Three Brothers Make History by Enrolling at West Point Together

The brothers line up during Reception Day at the U.S. Military Academy. From left: Twins, Cole and Sumner, and Noah. (Photo credit: Associated Press)

The brothers line up during Reception Day at the U.S. Military Academy. From left: Twins, Cole and Sumner, and Noah. (Photo credit: Associated Press)

Three brothers from Nederland, Texas made history this week as they began cadet training at West Point together. 19-year-old Noah Ogrydziak, who already completed a year at West Point’s prep school, enrolled at the academy with his 18-year-old twin brothers, Cole and Sumner. They will spend the next six weeks undergoing basic training, an intense civilian-to-military adjustment sometimes referred to as “Beast Barracks.”

The brothers’ enrollment was one of just a few times that the U.S. Military Academy has accepted three siblings into the same class, the most recent being in 1981 when John Forrester was admitted with his younger twin sisters, Rose and Anne.

Cadet Sumner Ogrydziak collects clothing on his first day at West Point. (Photo credit: Associated Press)

Cadet Sumner Ogrydziak collects clothing on his first day at West Point. (Photo credit: Associated Press)

The brothers have all signed up for four years of training and, if they complete the entire program, will all graduate in 2017 as second lieutenants in the Army. Noah plans to work with the Signal Corps with high-tech networks, Cole wants to study medicine, and Sumner is undecided, leaning towards either engineering or aviation. The boys are excited about the opportunities available through the academy.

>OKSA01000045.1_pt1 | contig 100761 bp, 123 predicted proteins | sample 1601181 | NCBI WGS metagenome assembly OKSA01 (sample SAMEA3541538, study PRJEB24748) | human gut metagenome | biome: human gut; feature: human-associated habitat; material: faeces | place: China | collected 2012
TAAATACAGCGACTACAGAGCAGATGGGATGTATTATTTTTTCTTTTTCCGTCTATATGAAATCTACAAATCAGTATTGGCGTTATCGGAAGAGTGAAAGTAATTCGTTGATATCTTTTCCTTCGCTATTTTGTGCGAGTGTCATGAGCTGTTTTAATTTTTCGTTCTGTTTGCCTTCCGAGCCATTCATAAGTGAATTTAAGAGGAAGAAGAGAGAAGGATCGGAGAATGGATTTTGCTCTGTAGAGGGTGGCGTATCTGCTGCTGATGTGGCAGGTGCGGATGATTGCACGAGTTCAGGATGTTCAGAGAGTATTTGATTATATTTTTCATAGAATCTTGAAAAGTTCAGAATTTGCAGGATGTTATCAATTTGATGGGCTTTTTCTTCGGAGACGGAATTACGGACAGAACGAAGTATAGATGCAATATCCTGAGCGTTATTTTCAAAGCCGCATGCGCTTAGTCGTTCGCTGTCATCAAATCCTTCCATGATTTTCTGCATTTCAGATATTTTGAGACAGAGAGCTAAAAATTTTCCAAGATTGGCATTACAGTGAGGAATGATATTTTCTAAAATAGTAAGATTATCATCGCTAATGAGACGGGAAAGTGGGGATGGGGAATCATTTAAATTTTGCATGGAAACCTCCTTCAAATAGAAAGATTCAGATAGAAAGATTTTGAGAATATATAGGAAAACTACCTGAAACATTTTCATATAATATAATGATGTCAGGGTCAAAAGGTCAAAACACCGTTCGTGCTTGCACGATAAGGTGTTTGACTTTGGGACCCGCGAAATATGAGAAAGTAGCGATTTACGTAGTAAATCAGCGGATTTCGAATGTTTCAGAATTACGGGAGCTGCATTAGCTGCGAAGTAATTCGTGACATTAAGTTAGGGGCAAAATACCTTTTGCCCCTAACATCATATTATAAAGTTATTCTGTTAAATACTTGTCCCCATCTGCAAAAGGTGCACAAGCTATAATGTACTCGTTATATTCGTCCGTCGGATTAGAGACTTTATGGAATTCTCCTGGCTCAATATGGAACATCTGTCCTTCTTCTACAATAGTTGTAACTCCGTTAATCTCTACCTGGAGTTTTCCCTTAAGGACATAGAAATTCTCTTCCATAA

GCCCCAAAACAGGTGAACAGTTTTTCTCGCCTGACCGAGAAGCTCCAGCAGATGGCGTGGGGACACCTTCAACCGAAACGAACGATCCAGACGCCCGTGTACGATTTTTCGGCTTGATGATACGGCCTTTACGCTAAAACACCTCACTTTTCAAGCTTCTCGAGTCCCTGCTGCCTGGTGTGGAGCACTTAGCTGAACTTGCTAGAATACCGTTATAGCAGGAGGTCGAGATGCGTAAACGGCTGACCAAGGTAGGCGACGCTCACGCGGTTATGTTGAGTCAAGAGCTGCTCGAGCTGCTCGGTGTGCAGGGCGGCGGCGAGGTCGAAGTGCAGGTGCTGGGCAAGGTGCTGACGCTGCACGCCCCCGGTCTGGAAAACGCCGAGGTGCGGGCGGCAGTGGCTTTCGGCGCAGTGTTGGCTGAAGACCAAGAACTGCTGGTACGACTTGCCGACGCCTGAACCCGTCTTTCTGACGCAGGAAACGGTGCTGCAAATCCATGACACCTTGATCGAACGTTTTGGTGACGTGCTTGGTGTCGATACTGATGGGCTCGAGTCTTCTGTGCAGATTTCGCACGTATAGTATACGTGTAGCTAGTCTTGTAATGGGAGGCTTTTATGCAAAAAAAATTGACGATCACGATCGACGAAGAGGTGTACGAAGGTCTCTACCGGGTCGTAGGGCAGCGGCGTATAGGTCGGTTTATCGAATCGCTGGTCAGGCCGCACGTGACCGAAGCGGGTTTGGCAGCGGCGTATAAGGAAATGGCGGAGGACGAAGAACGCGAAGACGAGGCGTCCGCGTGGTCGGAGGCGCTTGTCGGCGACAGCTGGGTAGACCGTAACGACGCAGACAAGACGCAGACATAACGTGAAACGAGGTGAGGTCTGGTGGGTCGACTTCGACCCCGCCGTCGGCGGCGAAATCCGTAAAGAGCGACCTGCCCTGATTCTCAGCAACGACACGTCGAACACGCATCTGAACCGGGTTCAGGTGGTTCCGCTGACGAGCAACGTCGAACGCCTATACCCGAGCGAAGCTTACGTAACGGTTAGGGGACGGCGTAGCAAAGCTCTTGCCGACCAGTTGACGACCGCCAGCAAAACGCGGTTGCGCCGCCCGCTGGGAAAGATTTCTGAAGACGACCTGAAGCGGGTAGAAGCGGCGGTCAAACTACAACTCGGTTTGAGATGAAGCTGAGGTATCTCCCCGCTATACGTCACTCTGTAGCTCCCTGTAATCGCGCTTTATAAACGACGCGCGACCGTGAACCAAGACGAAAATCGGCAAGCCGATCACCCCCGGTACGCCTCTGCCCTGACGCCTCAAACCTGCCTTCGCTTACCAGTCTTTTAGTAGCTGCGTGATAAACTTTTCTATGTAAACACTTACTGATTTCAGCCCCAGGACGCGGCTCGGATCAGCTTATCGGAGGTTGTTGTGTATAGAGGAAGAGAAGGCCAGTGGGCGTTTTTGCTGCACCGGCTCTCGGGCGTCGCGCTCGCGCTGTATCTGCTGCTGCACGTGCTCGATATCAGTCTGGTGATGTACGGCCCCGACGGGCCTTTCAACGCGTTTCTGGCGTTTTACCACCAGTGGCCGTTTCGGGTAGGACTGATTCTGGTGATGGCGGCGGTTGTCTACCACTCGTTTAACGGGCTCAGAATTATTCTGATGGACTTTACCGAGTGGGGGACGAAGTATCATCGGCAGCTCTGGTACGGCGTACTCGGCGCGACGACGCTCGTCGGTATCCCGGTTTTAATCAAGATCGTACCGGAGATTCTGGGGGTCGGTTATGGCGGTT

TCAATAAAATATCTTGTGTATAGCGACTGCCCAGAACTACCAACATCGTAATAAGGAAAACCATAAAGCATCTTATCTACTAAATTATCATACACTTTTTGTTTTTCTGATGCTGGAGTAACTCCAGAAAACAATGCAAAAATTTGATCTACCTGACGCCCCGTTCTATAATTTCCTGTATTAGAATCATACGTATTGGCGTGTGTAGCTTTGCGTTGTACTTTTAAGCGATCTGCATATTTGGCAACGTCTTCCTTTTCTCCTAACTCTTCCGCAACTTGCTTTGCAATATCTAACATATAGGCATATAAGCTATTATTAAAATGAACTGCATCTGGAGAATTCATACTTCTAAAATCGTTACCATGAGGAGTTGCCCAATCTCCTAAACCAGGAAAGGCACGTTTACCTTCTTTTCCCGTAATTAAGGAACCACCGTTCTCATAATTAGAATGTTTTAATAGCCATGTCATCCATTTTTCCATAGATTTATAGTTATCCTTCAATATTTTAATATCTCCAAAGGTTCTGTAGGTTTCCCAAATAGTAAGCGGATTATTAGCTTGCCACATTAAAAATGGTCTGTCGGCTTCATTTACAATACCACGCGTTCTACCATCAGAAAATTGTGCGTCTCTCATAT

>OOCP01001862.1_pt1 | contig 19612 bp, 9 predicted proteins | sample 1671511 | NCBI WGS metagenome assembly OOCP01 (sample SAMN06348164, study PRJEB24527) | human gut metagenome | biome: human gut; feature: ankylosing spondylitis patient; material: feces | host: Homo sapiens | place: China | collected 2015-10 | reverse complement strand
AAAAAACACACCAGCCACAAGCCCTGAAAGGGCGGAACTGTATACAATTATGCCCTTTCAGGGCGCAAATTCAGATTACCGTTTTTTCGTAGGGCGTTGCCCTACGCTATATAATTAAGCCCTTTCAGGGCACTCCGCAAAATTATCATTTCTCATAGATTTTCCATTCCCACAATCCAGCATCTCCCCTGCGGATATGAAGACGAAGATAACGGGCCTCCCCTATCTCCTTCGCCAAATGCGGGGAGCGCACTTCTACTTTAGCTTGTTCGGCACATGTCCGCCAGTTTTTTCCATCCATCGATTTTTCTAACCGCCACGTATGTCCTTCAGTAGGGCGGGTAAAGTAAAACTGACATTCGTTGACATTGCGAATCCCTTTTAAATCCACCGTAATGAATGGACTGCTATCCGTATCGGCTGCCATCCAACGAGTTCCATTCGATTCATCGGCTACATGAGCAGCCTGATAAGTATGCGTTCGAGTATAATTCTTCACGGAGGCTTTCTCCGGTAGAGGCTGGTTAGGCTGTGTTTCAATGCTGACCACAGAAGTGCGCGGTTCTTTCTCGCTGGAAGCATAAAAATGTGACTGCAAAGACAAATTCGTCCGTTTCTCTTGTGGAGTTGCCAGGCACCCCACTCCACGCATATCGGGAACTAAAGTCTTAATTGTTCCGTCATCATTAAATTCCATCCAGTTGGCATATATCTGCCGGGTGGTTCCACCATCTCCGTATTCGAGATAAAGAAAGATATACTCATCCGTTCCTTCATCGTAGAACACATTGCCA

The boys march with other cadets on reception Day. (Photo credit: Associated Press)

The boys march with other cadets on reception Day. (Photo credit: Associated Press)

“If you go to West Point, they’re going to push you really hard,” Cole said. “In the end, they want you to succeed. Whereas any other college, they just want your money.”

Joining 1,200 other new cadets, Sumner stated after arriving early Monday morning, “It helps knowing that your brothers are here, even though we’re going to be separated all across campus in different companies, but I’m sure we’ll see each other and it will help keep morale a little bit higher.”

Older brother, Noah, gives the younger twins some pointers, which includes how to salute properly. (Photo credit: Associated Press)

Older brother, Noah, gives the younger twins some pointers, which includes how to salute properly. (Photo credit: Associated Press)

The boys come from a family with a strong military background. Their father, Randal, is a Coast Guard Captain who serves as a deputy sector commander in Corpus Christi and their mother, Kristine, served 10 years in the Coast Guard. Their grandfathers both served in the military as well.

The boys’ father said, “They’re going to be in harm’s way, I’ve been there myself. And I applaud them for doing this. But as a father, it’s like, ‘Geez, am I doing the right thing?’ I think so.”

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